This article sheds light on the pervasive yet largely uncommented upon presence of geek culture and Orientalism in hip hop, revealing the constructed, performed, and mediated nature of racialized masculinity in popular culture. By observing a range of media artifacts but concentrating on RZA’s memoir The Tao of the Wu (2009), this article contends that geeky hip hop Orientalism performs a strategy of style codeswitching, wherein the combination of intellectualism and the fantasized East expand the repertoire of Black masculinity and fantastical worldmaking. Heavy in Orientalist themes that mirror the hyper intellectualism associated with geekiness, The Tao of the Wu evinces the strong bond between geek culture and early hip hop music. Specifically, this article focuses on RZA’s mental cultivation over physicality and his enchantment by children’s media culture (comics, anime, and kung fu cinema).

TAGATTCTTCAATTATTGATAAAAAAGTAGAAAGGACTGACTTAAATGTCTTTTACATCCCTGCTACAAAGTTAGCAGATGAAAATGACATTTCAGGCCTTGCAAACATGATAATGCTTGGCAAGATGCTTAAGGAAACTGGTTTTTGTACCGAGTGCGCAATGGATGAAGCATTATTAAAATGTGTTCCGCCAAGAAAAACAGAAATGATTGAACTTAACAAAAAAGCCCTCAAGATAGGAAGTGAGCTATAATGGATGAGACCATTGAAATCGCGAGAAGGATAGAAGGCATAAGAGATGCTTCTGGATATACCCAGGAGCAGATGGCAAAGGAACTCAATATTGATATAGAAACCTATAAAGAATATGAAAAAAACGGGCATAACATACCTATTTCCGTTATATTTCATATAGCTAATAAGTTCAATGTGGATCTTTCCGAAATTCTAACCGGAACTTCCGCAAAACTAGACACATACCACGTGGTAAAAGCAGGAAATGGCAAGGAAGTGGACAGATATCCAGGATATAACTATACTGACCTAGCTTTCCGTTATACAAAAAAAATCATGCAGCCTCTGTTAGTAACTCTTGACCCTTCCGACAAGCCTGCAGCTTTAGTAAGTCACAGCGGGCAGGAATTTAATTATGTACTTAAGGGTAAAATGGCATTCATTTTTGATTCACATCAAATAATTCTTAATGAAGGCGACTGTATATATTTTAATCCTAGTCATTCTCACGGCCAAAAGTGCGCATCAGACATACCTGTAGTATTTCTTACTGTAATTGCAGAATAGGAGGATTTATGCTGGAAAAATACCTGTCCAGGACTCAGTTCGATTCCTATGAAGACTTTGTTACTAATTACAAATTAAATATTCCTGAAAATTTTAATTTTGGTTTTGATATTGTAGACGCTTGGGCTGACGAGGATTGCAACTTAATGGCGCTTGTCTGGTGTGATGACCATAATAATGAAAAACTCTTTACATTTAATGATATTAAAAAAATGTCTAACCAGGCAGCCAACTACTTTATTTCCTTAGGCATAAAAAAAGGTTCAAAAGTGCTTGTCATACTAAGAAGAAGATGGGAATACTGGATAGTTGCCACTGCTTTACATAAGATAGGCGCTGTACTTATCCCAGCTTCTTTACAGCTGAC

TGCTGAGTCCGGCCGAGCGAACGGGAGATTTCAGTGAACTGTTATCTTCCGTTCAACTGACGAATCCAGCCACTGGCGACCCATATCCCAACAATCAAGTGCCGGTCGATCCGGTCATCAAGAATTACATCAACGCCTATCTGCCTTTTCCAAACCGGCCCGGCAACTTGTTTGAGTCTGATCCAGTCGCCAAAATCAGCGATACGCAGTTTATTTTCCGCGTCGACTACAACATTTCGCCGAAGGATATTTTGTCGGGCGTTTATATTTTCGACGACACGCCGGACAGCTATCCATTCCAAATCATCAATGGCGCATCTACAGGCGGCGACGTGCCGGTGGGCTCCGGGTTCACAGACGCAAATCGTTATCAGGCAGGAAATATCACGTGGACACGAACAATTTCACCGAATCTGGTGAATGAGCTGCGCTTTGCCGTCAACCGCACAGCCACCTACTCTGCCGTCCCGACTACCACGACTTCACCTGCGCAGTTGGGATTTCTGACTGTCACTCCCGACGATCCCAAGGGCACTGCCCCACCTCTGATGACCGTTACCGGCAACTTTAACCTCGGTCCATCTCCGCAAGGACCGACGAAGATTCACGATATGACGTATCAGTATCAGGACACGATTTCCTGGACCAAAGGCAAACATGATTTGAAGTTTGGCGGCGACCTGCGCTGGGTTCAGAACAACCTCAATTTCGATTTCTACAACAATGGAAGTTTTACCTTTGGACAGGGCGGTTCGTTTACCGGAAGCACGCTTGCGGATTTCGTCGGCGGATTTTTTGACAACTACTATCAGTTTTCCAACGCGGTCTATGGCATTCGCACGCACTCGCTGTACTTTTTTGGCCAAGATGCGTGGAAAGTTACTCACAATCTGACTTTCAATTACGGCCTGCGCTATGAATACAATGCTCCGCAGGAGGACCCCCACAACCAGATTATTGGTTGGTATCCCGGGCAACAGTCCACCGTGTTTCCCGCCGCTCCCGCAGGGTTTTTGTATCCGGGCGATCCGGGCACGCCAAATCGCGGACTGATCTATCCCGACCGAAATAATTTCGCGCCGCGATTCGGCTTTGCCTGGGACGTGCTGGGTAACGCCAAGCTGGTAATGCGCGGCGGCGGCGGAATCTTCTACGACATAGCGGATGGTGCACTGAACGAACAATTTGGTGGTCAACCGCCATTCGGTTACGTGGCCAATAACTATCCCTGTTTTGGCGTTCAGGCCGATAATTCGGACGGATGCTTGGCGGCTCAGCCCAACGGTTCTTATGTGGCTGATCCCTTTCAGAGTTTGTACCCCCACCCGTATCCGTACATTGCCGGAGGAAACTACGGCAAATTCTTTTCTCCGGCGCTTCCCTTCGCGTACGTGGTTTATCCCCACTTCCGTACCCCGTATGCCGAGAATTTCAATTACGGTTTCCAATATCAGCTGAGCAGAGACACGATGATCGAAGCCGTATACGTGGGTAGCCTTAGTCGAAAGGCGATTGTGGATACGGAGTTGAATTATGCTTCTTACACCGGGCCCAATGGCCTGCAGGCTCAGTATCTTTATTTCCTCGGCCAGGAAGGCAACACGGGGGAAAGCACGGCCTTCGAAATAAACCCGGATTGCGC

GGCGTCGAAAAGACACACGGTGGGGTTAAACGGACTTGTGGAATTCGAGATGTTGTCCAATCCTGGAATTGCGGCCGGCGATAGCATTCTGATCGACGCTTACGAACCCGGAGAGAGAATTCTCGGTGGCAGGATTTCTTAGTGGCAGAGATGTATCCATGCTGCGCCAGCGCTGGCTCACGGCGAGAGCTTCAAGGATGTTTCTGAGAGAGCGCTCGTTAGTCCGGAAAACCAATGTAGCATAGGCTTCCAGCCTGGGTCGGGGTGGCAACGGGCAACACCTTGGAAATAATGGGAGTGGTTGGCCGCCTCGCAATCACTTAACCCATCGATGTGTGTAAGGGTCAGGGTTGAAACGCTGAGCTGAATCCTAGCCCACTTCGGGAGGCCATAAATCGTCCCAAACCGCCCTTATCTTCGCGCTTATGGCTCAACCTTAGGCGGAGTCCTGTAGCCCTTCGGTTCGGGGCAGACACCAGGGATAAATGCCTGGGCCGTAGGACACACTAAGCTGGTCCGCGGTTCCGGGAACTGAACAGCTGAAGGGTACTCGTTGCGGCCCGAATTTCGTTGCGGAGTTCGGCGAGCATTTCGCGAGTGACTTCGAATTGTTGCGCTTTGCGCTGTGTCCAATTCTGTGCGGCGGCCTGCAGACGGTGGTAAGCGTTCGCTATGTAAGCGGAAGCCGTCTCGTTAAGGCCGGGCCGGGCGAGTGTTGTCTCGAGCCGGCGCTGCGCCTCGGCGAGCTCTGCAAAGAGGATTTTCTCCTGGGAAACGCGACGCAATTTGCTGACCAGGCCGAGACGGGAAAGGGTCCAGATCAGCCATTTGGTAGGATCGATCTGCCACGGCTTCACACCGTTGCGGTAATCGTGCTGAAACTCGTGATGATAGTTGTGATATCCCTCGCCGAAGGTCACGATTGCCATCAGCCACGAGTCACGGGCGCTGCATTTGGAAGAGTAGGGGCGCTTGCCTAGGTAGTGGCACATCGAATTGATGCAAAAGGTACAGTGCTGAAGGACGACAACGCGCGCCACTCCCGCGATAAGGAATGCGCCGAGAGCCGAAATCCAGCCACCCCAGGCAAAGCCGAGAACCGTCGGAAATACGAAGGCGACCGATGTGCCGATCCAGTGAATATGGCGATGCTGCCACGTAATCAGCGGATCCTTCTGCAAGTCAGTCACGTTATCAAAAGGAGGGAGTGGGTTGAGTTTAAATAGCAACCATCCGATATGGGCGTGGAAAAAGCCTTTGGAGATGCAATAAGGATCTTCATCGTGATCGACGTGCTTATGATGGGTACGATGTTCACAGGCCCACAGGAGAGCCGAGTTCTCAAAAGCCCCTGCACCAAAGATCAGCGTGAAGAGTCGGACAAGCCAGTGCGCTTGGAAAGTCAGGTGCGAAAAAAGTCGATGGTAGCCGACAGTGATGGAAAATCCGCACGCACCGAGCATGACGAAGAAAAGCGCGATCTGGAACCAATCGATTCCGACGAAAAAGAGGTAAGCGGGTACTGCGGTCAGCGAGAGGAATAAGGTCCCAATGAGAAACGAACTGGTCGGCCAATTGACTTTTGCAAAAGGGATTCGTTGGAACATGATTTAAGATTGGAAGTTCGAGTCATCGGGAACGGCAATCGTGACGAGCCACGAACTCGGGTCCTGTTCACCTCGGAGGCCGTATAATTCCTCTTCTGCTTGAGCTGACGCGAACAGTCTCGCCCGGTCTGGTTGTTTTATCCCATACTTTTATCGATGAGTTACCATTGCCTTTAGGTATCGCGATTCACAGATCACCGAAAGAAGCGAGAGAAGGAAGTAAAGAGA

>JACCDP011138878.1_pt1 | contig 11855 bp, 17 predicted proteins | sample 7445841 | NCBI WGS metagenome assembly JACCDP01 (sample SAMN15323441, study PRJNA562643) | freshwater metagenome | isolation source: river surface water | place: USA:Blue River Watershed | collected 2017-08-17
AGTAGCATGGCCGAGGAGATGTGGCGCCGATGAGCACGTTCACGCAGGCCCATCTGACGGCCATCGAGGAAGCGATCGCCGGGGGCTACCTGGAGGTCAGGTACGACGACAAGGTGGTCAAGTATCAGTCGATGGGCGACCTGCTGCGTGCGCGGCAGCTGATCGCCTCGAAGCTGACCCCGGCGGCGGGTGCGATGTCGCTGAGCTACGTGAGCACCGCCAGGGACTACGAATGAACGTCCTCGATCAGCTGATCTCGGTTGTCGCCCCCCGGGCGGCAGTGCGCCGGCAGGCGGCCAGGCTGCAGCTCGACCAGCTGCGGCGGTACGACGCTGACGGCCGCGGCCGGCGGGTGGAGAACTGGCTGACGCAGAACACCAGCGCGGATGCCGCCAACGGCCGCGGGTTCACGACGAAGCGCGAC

Merging hip hop and geek culture, which conventionally appear to exist on opposite poles, results in new interracial paradigms of geek and hip hop representations. Hip hop geekiness largely detours from an otherwise presumed whiteness in routing itself along a storied legacy of African American Orientalism. In this way, geeky hip hop Orientalism contributes to more queered and quotidian versions of Afro Asian aesthetics, politics, and interracial fantasy worlds. A deep consideration of the bonds among hip hop, geekiness, and Orientalism helps to reimagine the embodiments and performances of racialized masculinity, which, though complex and limited, can gesture towards the freedoms promised in a more expansive spectrum of gender and sexual affinities and identities.

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